Shawls have a cross-regional origin; the term 'shawl' spread out from the Indian province of Kashmir, but has its roots in the Iranian province of Hamedan. In the 14th century, scholar Sayeed Ali Hamadani - noting the quality of the fleece produced by pashmini goats - decided to knit a set of garments and present them to Kashmir's king, Sultan Qutabdin. The Sultan was impressed by the softness and craftsmanship of Ali Hamadani's textiles and heard out his proposal to begin a weaving industry in Kashmir, primarily producing what we know today as shawls.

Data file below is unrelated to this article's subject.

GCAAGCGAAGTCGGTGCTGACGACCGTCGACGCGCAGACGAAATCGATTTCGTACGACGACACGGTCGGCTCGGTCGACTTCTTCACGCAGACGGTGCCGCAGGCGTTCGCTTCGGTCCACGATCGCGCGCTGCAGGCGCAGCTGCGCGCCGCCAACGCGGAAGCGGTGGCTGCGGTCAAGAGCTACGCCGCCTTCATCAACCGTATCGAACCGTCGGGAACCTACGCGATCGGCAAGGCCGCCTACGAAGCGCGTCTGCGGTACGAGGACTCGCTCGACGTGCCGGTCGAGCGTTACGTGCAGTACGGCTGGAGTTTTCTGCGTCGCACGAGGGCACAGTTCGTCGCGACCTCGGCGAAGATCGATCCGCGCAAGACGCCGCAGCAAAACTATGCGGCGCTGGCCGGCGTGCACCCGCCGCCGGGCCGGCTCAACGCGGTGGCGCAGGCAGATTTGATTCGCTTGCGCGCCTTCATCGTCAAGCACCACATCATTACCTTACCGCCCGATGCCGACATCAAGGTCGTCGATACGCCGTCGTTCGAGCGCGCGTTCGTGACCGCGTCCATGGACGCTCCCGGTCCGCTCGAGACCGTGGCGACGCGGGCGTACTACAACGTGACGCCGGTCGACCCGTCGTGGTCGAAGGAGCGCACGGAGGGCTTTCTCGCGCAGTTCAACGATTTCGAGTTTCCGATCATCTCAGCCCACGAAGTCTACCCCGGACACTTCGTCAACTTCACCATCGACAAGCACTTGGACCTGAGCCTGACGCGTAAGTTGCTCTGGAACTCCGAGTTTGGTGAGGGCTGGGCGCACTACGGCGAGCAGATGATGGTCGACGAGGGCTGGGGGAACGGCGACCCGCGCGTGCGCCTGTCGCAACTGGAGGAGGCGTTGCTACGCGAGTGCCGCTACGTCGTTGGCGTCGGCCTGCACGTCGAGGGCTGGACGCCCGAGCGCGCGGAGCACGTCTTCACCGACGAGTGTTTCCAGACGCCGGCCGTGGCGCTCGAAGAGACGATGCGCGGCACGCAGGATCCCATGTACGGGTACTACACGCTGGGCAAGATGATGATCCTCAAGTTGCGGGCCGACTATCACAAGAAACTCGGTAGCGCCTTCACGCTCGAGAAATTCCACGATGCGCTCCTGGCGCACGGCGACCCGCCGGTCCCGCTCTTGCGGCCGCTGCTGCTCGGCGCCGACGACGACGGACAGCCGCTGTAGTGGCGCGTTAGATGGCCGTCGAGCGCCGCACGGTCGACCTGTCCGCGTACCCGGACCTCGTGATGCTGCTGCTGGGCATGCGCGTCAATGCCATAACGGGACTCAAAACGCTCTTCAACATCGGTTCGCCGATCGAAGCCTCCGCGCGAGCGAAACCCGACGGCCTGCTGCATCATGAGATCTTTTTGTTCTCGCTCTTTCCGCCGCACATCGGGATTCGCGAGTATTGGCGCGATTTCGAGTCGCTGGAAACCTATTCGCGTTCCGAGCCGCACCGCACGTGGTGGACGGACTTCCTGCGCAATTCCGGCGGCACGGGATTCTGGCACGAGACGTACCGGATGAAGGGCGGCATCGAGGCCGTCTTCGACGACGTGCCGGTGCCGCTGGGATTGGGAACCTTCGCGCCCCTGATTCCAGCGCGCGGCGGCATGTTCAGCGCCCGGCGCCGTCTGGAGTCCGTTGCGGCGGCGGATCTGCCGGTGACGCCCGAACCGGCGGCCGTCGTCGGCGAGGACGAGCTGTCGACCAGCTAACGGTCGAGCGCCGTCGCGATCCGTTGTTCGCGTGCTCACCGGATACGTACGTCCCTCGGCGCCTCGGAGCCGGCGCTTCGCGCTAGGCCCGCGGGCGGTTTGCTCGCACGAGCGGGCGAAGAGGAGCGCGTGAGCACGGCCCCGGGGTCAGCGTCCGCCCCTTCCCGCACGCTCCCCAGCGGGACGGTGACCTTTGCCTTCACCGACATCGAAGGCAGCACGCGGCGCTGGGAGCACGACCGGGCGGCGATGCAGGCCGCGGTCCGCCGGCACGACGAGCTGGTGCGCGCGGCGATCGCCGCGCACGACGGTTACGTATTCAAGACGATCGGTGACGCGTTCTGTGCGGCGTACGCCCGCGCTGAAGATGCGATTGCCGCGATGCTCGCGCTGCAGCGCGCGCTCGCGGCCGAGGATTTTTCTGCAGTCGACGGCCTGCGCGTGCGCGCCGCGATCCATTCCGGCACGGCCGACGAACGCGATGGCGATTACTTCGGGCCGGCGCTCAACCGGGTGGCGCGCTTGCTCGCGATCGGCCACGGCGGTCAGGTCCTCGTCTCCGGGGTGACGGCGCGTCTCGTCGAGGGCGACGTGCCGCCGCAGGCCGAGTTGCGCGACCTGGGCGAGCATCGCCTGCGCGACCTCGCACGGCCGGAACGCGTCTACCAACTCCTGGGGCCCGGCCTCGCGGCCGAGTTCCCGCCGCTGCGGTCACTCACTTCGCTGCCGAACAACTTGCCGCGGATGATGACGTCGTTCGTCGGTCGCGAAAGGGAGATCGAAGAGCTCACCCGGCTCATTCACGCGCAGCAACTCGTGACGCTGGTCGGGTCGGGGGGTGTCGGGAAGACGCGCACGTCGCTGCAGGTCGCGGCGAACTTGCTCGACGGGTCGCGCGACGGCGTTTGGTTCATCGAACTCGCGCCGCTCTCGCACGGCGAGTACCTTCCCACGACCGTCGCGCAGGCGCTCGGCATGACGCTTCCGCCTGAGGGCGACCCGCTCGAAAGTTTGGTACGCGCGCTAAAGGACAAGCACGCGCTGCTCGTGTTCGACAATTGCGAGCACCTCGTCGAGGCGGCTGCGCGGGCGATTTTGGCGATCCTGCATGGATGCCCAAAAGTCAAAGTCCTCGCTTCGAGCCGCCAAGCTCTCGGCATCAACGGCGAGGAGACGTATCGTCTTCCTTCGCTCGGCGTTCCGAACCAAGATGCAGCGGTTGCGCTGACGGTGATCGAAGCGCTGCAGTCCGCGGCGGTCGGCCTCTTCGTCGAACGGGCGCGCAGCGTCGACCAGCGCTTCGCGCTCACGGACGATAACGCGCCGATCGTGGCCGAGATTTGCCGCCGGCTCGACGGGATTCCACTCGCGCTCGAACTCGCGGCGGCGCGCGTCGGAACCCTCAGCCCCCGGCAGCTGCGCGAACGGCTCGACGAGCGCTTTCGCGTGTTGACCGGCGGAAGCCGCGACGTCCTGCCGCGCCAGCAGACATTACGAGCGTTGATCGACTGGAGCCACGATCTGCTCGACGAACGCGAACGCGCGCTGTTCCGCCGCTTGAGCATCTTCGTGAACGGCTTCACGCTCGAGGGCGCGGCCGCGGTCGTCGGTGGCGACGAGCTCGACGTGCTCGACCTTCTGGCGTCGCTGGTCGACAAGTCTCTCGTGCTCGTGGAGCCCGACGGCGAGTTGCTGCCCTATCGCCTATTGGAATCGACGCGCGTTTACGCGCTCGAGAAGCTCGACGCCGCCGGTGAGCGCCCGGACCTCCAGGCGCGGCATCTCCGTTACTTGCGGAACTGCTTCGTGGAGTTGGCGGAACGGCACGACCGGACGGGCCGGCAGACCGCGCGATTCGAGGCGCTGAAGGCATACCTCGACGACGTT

The pashmina shawls of Kashmir, intricately woven with beautiful floral designs and rich colour, became a trendy fashion accessory across most of Europe and a staple of the Indian cultural aesthetic that still leaves its impression to this day.
In modern times in the west, shawls are mostly used to complement dresses and other formal women's attire - especially in situations where warmer clothing is desired but something like a jacket isn't appropriate. They're usually a very fun, free-form knit where form and structure are important but not as essential as they are in something like a sock or sweater, leaving plenty of room for your creative muscles to be flexed.